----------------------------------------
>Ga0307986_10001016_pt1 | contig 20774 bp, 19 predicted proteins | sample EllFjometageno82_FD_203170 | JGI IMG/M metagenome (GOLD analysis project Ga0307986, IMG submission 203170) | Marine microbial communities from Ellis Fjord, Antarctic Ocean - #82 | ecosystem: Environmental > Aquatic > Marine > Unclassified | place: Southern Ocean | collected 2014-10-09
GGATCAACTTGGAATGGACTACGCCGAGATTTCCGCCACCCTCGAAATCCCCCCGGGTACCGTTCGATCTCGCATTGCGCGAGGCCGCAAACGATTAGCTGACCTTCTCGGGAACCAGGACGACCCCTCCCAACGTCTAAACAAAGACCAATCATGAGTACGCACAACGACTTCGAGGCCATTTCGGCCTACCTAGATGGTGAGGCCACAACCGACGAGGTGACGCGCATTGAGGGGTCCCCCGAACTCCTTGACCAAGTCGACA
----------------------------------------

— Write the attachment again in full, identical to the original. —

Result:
>Ga0307986_10001016_pt1 | contig 20774 bp, 19 predicted proteins | sample EllFjometageno82_FD_203170 | JGI IMG/M metagenome (GOLD analysis project Ga0307986, IMG submission 203170) | Marine microbial communities from Ellis Fjord, Antarctic Ocean - #82 | ecosystem: Environmental > Aquatic > Marine > Unclassified | place: Southern Ocean | collected 2014-10-09
GGATCAACTTGGAATGGACTACGCCGAGATTTCCGCCACCCTCGAAATCCCCCCGGGTACCGTTCGATCTCGCATTGCGCGAGGCCGCAAACGATTAGCTGACCTTCTCGGGAACCAGGACGACCCCTCCCAACGTCTAAACAAAGACCAATCATGAGTACGCACAACGACTTCGAGGCCATTTCGGCCTACCTAGATGGTGAGGCCACAACCGACGAGGTGACGCGCATTGAGGGGTCCCCCGAACTCCTTGACCAAGTCGACA